It started, we were told, with “shock and awe” as hundreds of cruise missiles rained down on Baghdad, lighting up the night sky. But the US-led invasion of Iraq, launched 20 years ago today, will be remembered for the two decades’ (and counting) of violence, destruction and misery it unleashed afterwards.
We are all paying the price for America’s greatest post-war foreign policy blunder today. It has made the world a more dangerous place.
Former US president George W Bush, who gave the order in 2003, was asked in the 2021 BBC documentary 9/11: Inside the President’s War Room if he thought his actions after 9/11, including the invasions of Afghanistan and Iraq, had made the world safer.
The ex-president skirted the question. “There weren’t any other attacks on America,” he said. “We’ll let all the historians sort it out. Let me just say this. I’m comfortable with decisions I made.”
The survivors and the bereaved from countless terror attacks in London, Paris, Mumbai and elsewhere might not agree.
Elisa Manningham-Buller, the head of MI5 during the invasion, subsequently told the Chilcot Inquiry into the UK’s role in Iraq: “Our involvement in Iraq radicalised, for want of a better word, a whole generation of young people – not a whole generation, a few among a generation – who saw our involvement in Iraq and Afghanistan as being an attack upon Islam.”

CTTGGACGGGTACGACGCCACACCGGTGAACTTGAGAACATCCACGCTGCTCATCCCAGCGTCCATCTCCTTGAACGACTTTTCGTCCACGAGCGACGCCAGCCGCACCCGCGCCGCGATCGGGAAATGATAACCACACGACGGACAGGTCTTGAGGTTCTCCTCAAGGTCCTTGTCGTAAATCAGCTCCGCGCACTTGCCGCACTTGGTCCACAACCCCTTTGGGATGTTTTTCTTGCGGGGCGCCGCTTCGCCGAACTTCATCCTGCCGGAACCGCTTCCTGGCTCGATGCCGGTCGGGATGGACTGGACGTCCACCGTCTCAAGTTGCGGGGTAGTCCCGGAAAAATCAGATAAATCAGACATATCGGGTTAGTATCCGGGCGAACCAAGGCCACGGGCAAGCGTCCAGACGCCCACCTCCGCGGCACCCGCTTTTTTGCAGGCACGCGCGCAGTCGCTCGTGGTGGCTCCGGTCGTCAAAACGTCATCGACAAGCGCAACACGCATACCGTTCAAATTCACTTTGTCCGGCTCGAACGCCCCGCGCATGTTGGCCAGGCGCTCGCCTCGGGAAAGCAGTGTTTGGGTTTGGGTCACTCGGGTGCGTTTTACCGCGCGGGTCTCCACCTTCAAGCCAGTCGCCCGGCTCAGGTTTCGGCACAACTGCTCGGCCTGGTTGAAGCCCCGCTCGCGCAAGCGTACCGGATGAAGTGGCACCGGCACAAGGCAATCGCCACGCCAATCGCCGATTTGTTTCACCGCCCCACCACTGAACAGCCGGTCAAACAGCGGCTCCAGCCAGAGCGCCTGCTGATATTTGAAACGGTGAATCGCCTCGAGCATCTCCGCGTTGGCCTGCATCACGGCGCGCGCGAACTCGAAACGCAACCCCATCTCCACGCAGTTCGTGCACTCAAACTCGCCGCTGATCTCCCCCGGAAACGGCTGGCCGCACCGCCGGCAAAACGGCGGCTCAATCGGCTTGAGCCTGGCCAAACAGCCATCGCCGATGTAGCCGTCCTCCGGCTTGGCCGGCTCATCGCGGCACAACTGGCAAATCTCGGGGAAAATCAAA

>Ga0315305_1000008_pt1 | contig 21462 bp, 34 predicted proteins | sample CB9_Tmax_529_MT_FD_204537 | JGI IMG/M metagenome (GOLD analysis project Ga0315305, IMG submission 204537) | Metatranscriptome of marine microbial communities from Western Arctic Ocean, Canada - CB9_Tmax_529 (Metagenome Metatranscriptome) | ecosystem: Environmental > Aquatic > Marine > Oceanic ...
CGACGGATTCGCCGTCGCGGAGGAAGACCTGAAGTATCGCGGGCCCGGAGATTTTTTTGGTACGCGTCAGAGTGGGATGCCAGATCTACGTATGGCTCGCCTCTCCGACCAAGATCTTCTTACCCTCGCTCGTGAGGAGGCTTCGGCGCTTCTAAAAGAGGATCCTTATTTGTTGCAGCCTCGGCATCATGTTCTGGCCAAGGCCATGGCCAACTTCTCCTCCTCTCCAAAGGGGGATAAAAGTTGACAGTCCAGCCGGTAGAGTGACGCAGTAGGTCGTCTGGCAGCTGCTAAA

But more important are the views of people in the two countries destroyed by the calamitous invasion: Iraq, whose dictator Saddam Hussein the US had decided to remove. And its neighbour Syria, reduced to a charnel house by the terror groups nurtured during America’s great misadventure.
The Iraqi author Sinan Antoon told the Washington Post in 2021: “No matter what — and I say this as someone who was opposed to Saddam’s regime since childhood and wrote his first novel about life under dictatorship — had the regime remained in power, tens of thousands of Iraqis would still be alive today, and children in Fallujah [where the US used white phosphorous against Iraq insurgents] would not be born with congenital defects every day.”